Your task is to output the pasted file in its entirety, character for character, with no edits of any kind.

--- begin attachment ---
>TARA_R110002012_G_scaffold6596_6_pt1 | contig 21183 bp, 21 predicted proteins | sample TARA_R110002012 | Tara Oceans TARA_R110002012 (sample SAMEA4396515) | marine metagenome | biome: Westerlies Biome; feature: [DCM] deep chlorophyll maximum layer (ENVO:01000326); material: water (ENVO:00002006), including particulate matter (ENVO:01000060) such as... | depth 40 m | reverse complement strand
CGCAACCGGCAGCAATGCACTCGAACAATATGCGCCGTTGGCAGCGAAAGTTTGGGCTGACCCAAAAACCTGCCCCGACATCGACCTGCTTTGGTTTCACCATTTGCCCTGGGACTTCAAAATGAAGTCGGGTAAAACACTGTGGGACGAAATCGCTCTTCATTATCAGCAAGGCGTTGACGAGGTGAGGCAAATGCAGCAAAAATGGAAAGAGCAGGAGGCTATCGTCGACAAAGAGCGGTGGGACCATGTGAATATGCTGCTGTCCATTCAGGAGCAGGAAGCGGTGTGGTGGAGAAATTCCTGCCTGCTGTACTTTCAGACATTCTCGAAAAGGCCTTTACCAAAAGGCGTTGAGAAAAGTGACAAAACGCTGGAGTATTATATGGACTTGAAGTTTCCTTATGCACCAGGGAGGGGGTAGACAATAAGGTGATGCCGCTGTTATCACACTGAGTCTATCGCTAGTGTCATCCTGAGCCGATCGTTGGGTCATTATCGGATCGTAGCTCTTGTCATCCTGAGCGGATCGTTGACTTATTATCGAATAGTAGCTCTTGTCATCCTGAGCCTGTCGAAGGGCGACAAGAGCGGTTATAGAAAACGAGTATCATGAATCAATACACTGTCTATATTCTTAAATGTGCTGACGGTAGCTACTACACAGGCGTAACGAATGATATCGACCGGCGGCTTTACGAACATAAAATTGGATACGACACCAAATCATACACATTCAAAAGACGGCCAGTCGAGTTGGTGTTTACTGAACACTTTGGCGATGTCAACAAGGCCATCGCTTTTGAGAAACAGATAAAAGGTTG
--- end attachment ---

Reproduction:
>TARA_R110002012_G_scaffold6596_6_pt1 | contig 21183 bp, 21 predicted proteins | sample TARA_R110002012 | Tara Oceans TARA_R110002012 (sample SAMEA4396515) | marine metagenome | biome: Westerlies Biome; feature: [DCM] deep chlorophyll maximum layer (ENVO:01000326); material: water (ENVO:00002006), including particulate matter (ENVO:01000060) such as... | depth 40 m | reverse complement strand
CGCAACCGGCAGCAATGCACTCGAACAATATGCGCCGTTGGCAGCGAAAGTTTGGGCTGACCCAAAAACCTGCCCCGACATCGACCTGCTTTGGTTTCACCATTTGCCCTGGGACTTCAAAATGAAGTCGGGTAAAACACTGTGGGACGAAATCGCTCTTCATTATCAGCAAGGCGTTGACGAGGTGAGGCAAATGCAGCAAAAATGGAAAGAGCAGGAGGCTATCGTCGACAAAGAGCGGTGGGACCATGTGAATATGCTGCTGTCCATTCAGGAGCAGGAAGCGGTGTGGTGGAGAAATTCCTGCCTGCTGTACTTTCAGACATTCTCGAAAAGGCCTTTACCAAAAGGCGTTGAGAAAAGTGACAAAACGCTGGAGTATTATATGGACTTGAAGTTTCCTTATGCACCAGGGAGGGGGTAGACAATAAGGTGATGCCGCTGTTATCACACTGAGTCTATCGCTAGTGTCATCCTGAGCCGATCGTTGGGTCATTATCGGATCGTAGCTCTTGTCATCCTGAGCGGATCGTTGACTTATTATCGAATAGTAGCTCTTGTCATCCTGAGCCTGTCGAAGGGCGACAAGAGCGGTTATAGAAAACGAGTATCATGAATCAATACACTGTCTATATTCTTAAATGTGCTGACGGTAGCTACTACACAGGCGTAACGAATGATATCGACCGGCGGCTTTACGAACATAAAATTGGATACGACACCAAATCATACACATTCAAAAGACGGCCAGTCGAGTTGGTGTTTACTGAACACTTTGGCGATGTCAACAAGGCCATCGCTTTTGAGAAACAGATAAAAGGTTG